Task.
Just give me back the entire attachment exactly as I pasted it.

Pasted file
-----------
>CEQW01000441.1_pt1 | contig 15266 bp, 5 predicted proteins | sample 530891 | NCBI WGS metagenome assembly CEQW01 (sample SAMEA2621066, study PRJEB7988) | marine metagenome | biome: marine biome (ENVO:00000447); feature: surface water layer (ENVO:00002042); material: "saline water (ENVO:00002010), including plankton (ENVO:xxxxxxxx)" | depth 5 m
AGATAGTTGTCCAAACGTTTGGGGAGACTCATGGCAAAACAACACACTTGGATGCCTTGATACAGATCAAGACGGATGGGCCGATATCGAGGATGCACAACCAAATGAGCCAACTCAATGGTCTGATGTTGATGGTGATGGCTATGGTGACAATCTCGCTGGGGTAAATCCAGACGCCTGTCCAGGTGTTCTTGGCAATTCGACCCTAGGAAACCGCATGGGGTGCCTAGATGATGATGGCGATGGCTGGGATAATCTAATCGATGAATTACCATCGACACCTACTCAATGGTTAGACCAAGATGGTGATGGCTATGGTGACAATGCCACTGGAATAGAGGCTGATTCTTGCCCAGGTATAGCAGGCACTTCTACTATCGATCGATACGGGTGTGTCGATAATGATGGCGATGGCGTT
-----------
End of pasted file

>CEQW01000441.1_pt1 | contig 15266 bp, 5 predicted proteins | sample 530891 | NCBI WGS metagenome assembly CEQW01 (sample SAMEA2621066, study PRJEB7988) | marine metagenome | biome: marine biome (ENVO:00000447); feature: surface water layer (ENVO:00002042); material: "saline water (ENVO:00002010), including plankton (ENVO:xxxxxxxx)" | depth 5 m
AGATAGTTGTCCAAACGTTTGGGGAGACTCATGGCAAAACAACACACTTGGATGCCTTGATACAGATCAAGACGGATGGGCCGATATCGAGGATGCACAACCAAATGAGCCAACTCAATGGTCTGATGTTGATGGTGATGGCTATGGTGACAATCTCGCTGGGGTAAATCCAGACGCCTGTCCAGGTGTTCTTGGCAATTCGACCCTAGGAAACCGCATGGGGTGCCTAGATGATGATGGCGATGGCTGGGATAATCTAATCGATGAATTACCATCGACACCTACTCAATGGTTAGACCAAGATGGTGATGGCTATGGTGACAATGCCACTGGAATAGAGGCTGATTCTTGCCCAGGTATAGCAGGCACTTCTACTATCGATCGATACGGGTGTGTCGATAATGATGGCGATGGCGTT